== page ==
Switching Ghost From Ruby Sass to Libsass

In the early days of Ghost, any CSS was written in Sass, which meant Ghost had a Ruby dependency. In March of this year, the Sass was moved to its own repository, which meant Ghost no longer had a Ruby dependency, but had 2 repositories instead. A couple weeks ago, we decided to take the plunge and adjust our Sass so Libsass could compile it. This is why.


There were plenty of other reasons to switch to a new repo, besides the lower dependencies:

  1. It was intended to make Ghost-UI a library available for general conception, like Bootstrap and Foundation.
  2. As such, separate issues between Ghost and Ghost-UI
  3. We wanted to share styles between Ghost and Ghost.org

This worked well for a while. Many people who contributed regularly knew what goes where and how we had split the two, but there were still a few who (rightly so) didn’t quite get it or missed the memo.

Additionally, it made it much tougher to implement a feature that needed both HTML, JS and CSS. You’d need to make 2 pull requests – one for each repo – and discussion would happen in different places. Or, someone will do the Ember.js part and I’d do the CSS part, which is typically what happened. Pull requests needing minor changes were roadblocked on me.

Now there are plenty of reasons to move it back into Ghost:

  1. Libsass exists, which can be run in Node.js via Node-sass (which is a wrapper) and grunt-sass, which is also much faster
  2. We didn’t do a great job at making Ghost-UI a reusable library – I personally think it doesn’t lend itself well to other projects anyway
  3. We had duplicated issues in both repos or single issues in the wrong repo
  4. We realised sharing styles between Ghost and Ghost.org its a great idea – both achieve different goals.
  5. People can work on CSS at the same time as their Ember.js stuff. Sounds primitive now I say it like that, doesn’t it.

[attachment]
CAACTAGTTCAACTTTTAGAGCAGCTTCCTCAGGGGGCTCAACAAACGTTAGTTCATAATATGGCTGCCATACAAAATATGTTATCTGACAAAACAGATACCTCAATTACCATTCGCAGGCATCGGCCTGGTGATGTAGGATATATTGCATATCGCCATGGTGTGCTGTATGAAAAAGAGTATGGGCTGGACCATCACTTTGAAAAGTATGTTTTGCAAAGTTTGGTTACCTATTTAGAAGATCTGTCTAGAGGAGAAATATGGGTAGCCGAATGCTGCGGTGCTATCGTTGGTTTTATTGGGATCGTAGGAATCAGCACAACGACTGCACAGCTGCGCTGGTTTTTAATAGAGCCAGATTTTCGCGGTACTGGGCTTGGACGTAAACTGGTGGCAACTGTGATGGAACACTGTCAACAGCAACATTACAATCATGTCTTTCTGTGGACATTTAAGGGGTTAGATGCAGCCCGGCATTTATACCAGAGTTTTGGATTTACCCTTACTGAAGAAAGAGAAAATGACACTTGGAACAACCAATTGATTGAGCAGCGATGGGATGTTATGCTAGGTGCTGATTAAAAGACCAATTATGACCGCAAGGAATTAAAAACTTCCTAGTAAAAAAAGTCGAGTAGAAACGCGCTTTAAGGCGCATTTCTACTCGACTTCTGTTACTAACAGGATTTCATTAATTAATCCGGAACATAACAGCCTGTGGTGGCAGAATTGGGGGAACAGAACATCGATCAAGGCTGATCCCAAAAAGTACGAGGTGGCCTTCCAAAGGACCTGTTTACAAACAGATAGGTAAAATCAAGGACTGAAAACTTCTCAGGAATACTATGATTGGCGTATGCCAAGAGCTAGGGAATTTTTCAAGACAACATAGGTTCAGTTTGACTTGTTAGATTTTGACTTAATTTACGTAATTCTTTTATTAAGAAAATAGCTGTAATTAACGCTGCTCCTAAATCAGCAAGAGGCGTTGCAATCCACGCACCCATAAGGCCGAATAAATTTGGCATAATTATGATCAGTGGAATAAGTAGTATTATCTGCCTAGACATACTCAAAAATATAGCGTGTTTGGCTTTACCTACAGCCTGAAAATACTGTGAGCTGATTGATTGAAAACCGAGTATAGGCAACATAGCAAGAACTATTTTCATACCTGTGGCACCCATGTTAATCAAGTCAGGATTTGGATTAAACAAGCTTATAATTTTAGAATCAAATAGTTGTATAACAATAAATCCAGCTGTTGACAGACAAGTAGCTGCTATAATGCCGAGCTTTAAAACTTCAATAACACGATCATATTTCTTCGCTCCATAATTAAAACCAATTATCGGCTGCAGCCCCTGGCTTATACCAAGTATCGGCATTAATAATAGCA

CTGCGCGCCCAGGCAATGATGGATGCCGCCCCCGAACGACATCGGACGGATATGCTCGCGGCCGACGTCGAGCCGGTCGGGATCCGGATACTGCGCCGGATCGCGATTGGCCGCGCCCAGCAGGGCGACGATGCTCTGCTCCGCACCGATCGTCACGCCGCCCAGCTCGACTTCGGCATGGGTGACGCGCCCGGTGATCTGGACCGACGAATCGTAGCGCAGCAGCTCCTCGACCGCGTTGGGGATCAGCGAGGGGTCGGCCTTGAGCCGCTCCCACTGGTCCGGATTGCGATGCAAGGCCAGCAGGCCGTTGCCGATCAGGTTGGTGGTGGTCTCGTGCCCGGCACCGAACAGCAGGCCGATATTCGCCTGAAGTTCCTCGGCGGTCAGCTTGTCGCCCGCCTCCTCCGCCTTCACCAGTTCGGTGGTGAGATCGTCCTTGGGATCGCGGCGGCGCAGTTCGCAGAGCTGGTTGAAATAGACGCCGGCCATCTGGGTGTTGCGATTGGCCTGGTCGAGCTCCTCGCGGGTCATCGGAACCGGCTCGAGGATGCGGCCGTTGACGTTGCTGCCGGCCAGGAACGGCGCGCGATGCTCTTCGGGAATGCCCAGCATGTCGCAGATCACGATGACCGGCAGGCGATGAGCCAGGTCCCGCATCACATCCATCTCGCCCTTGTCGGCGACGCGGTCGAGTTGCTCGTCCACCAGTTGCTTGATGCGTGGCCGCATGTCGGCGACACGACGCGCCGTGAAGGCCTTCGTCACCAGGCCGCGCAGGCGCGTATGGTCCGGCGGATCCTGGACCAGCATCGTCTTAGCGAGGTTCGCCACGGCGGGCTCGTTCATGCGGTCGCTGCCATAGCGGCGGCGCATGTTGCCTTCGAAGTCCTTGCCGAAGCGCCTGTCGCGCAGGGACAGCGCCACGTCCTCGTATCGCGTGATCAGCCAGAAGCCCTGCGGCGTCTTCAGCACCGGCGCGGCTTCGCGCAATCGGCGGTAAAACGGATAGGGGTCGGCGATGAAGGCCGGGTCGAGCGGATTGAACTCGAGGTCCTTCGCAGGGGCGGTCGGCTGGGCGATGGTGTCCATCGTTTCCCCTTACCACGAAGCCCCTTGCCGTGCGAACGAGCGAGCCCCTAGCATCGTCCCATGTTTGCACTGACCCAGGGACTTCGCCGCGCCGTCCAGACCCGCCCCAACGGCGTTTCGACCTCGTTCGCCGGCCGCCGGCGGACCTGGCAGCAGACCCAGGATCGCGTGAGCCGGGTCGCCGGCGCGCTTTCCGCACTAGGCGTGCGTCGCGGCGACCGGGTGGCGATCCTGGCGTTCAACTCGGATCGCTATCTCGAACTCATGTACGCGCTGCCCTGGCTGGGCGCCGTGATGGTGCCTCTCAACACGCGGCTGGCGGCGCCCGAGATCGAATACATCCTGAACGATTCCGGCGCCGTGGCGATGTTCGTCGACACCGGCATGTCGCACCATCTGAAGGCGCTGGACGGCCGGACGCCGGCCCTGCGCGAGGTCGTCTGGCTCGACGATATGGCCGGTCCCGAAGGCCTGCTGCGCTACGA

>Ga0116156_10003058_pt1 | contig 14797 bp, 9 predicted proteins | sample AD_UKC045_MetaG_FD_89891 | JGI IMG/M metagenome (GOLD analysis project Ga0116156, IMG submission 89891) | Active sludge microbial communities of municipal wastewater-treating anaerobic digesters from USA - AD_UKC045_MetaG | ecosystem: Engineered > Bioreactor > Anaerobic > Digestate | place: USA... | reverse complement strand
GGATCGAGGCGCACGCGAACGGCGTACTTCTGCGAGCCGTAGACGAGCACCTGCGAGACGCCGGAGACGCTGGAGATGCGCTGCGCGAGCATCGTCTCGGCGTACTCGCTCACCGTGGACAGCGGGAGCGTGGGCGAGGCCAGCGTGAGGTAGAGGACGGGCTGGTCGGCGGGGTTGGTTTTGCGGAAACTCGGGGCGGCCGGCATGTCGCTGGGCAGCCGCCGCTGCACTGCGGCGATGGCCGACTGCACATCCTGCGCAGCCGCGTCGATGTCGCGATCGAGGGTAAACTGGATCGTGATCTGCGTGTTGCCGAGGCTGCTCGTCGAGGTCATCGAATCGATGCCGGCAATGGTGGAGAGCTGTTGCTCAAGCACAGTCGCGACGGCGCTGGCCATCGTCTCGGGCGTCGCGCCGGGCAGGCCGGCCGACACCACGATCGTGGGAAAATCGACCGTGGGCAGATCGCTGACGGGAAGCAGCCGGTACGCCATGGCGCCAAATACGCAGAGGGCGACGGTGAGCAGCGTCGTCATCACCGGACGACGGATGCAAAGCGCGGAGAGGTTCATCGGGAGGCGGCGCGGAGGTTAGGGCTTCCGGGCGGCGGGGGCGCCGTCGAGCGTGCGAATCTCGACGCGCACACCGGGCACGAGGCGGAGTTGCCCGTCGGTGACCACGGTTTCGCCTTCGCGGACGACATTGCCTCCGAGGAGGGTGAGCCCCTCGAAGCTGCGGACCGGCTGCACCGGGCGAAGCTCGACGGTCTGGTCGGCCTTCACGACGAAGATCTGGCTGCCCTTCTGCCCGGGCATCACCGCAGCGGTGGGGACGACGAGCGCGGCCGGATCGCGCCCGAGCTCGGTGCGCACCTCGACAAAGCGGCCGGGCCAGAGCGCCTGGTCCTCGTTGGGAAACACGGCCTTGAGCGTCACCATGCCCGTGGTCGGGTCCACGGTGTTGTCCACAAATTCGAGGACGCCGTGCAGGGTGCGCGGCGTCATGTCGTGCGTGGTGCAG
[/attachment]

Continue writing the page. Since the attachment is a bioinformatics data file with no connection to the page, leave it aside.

How We Did It

The way we did this might not be conventional, but it works.

  1. Remove any Ruby dependencies and Gems
  2. Add grunt-sass (which bundles its own dependencies, including libsass) and adjust Grunt build tasks
  3. With grunt watch running, save it, see where it fails and replace that Bourbon mixin with un-prefixed code or add the mixing to our own file
  4. Do that for a couple hours and finally have a compiling code-base, via Node-sass!
  5. Add Autoprefixer via grunt-autoprefixer and configure

Here’s what you need for the Grunt tasks. It’s simplified from what we use. I’m not going to explain how wire it up, I trust you’ll know where to put these.

// package.json
"grunt-autoprefixer": "1.0.1",
"grunt-sass": "~0.14.0"
// Gruntfile.js
sass: {
    compress: {
        options: {
            style: 'compressed',
            sourceMap: true
        },
        files: {
            'ghost.min.css': 'screen.scss'
        }
    }
},
autoprefixer: {
    options: {
        map: true, // Use and update the sourcemap
        browsers: ["last 2 versions", "> 1%", "Explorer 10"]
    },
    single_file: {
        src: 'ghost.min.css',
        dest: 'ghost.min.css'
    }
}

Woop woop! We now have the same code-base (maybe even slightly smaller) with cleaner, prettier code.

“replace”? “Bourbon”?